The Importance Of Genealogy

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Genealogy is a record or account of the ancestry and descent of a person or family group. Basically it is the study of family ancestries and histories.

Years ago generations of families stayed in the same village or town for centuries and family history was mostly oral. The stories were perhaps more folklore than fact but they kept our knowledge and respect for our ancestors alive. For the past few decades the tendency to move away from our roots has left us mostly unaware and perhaps in the main unconcerned about the past.

Perhaps you were pretty ambivalent about your ancestors throughout most of your early life. After all life was busy and granny and grandad were always banging on about Great Uncle Jeremy
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Luckily, in the modern age, we have a wealth of knowledge just a fingertip away. Plenty of time and a reasonable knowledge of how the internet works are more than enough to start you on a journey which could turn into an addiction.

Thanks to the emergence of TV shows like ‘Who do you think you are?’ there has been a massive surge in family history research and an ever increasing number of websites offering vital information; from Birth Records through Death Records and even Military Service Records. It is possible to find some of this information online for free but eventually you may find yourself at a point where you want to know more.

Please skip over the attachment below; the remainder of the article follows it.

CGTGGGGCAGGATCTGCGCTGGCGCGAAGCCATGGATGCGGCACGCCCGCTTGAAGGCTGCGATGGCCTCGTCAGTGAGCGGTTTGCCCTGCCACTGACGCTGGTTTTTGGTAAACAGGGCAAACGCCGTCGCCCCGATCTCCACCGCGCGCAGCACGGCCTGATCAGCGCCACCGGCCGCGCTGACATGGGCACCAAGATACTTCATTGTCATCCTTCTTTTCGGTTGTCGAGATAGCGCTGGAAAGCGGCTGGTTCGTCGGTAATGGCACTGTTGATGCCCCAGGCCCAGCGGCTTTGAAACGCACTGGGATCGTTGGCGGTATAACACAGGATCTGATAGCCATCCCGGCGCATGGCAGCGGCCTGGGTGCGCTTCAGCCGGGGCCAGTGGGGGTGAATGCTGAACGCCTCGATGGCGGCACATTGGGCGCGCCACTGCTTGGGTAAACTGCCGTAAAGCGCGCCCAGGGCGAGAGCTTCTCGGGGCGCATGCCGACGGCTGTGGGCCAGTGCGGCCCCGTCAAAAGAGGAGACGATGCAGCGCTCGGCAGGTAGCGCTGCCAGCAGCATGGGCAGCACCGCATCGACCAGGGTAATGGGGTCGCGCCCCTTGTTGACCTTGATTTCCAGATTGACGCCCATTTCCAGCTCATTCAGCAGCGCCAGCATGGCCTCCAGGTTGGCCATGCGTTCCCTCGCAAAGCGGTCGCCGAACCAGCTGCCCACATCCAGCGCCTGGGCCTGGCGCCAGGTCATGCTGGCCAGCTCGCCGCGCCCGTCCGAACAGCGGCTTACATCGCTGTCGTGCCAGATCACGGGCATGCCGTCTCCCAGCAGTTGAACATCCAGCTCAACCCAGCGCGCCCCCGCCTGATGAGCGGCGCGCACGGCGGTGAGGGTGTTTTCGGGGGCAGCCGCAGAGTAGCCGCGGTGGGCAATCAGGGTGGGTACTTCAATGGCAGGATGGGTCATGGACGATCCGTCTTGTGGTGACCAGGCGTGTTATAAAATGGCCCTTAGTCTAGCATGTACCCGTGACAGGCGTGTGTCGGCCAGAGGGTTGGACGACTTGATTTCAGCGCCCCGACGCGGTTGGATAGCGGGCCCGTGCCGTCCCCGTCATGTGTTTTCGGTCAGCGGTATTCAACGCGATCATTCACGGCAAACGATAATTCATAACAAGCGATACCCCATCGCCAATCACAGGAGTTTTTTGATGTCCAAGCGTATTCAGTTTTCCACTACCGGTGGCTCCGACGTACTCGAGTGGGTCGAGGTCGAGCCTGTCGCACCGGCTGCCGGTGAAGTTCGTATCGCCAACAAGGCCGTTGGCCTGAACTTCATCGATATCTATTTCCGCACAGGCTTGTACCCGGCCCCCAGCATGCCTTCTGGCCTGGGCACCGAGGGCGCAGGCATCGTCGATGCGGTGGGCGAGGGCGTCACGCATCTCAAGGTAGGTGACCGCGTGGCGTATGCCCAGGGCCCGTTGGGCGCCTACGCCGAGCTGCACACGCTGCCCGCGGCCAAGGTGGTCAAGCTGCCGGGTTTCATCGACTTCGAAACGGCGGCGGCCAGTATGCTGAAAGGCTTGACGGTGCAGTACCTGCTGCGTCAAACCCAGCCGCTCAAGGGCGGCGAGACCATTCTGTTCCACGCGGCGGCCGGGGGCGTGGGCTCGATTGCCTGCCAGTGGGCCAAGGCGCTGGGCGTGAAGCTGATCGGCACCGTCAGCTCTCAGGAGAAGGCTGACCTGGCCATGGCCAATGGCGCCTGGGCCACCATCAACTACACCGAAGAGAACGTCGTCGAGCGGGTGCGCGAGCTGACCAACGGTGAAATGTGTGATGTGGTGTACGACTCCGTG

I have done a fair amount of research over the past few years and have a few tips which may make the journey easier for
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Once you have a list of names gathered orally you need to make a really big decision. Who do you want to know about? A mistake than many of us greenhorns make is to try and find out as many relatives as possible. In reality it’s far simpler to select one person who interests you and research them. Build up a picture of whom they were and where they lived. Note their parents, their siblings, their children and their children’s children. Make a simple family tree for that one person and make sure you attach copies of any relevant photographs/Census documents/Certificates. When you have completed that one research project you can move on to someone else. Eventually you will have a number of trees which interlock. It’s almost impossible to produce one tree that covers every single member of your
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